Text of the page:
The average person in the First World receives more information than he would if he lived in a Second or Third World country. In many countries of the world, the very idea of twenty-four hour television news coverage would be unthinkable, yet many Westerners feel that, without this constant input, they would be woefully uninformed.
Not surprising, then, that the average First Worlder feels that he understands current events better than those elsewhere in the world. But, as in other things, quality and quantity are not the same.
The average news programme features a commentator who provides “the news,” or at least that portion of events that the network deems worthy to be presented. In addition, it is presented from the political slant of the controllers of the network. But we are reassured that the reporting is “balanced,” in a portion of the programme that features a panel of “experts.”
Customarily, the panel consists of the moderator plus two pundits who share his political slant and a pundit who has an opposing slant. All are paid by the network for their contributions. The moderator will ask a question on a current issue, and an argument will ensue for a few minutes. Generally, no real conclusion is reached—neither side accedes to the other. The moderator then moves on to another question.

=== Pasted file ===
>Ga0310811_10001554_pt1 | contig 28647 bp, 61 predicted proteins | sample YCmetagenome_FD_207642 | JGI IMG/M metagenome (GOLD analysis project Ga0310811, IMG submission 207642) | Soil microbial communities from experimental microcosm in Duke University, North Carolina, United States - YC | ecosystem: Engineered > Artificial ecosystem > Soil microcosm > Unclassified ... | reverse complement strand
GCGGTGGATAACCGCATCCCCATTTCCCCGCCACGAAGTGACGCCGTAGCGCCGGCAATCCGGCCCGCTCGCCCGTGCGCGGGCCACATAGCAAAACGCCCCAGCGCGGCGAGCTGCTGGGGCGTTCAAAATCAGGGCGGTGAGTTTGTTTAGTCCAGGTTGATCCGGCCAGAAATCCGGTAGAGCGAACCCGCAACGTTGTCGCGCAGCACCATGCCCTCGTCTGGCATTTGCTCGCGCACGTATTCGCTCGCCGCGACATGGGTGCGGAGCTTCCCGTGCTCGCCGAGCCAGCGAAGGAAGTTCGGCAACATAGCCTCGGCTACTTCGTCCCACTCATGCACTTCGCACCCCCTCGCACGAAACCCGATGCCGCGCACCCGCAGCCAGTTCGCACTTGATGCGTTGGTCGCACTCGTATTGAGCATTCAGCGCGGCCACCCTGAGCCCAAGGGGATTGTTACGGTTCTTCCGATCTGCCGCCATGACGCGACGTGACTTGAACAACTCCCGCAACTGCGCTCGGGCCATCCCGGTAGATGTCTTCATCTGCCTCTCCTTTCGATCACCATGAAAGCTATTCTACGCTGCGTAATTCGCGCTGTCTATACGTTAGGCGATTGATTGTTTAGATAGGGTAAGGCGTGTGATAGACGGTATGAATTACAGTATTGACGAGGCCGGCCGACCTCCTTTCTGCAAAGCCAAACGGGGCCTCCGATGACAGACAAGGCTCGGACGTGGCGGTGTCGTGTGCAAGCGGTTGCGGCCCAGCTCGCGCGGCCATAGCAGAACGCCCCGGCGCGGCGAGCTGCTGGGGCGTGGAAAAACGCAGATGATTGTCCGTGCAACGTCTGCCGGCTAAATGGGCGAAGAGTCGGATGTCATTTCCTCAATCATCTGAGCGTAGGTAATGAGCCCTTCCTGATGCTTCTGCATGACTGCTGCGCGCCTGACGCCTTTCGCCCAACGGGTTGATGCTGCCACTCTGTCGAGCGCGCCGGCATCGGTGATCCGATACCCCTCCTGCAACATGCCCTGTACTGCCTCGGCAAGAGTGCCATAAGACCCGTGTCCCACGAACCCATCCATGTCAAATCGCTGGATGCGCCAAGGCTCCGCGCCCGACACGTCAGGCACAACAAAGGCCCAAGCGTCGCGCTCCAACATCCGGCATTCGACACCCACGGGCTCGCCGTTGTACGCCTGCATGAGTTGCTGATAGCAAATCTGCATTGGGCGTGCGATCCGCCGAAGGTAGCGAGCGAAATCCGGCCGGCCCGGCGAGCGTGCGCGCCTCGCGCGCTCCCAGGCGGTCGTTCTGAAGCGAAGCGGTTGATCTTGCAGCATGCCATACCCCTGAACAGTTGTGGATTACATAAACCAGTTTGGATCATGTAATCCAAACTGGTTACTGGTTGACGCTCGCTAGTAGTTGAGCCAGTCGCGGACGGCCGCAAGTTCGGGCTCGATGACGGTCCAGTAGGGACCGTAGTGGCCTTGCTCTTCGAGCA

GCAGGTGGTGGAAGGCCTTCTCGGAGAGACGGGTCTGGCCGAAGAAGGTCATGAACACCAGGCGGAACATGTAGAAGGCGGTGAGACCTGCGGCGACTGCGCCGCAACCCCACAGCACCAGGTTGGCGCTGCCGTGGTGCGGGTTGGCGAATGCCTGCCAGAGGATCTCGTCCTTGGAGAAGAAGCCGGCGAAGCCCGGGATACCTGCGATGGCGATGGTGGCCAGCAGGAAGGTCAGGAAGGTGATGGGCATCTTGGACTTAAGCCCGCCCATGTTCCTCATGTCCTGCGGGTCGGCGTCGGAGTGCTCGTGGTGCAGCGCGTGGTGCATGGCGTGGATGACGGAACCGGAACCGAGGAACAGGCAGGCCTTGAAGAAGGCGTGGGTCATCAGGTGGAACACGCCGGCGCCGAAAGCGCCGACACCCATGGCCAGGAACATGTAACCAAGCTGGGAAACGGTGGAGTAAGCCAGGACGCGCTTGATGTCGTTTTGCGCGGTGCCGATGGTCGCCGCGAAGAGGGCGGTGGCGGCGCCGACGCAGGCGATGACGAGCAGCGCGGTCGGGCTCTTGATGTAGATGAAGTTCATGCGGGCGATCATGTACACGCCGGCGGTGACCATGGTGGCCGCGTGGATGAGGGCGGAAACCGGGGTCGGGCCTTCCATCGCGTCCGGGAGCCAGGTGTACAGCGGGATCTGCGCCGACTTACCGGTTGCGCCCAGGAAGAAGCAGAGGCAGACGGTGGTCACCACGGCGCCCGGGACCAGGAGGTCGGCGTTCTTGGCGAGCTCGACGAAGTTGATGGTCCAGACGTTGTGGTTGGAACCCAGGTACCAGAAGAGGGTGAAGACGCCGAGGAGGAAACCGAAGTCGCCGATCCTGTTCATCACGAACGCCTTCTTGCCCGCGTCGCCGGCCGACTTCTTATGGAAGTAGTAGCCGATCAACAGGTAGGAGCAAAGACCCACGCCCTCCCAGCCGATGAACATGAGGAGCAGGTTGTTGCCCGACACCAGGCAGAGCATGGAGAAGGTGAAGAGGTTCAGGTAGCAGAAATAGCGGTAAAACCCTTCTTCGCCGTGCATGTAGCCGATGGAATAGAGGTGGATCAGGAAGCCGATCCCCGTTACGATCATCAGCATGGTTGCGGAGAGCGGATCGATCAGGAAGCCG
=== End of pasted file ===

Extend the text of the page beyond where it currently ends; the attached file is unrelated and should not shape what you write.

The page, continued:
So, the network has aired the issues of the day, and we have received a balanced view that may inform our own opinions.
Or have we?
In actual fact, there are significant shortcomings in this type of presentation:
- The scope of coverage is extremely narrow. Only select facets of each issue are discussed.
- Generally, the discussion reveals precious little actual insight and, in fact, only the standard opposing liberal and conservative positions are discussed, implying that the viewer must choose one or the other to adopt as his own opinion.
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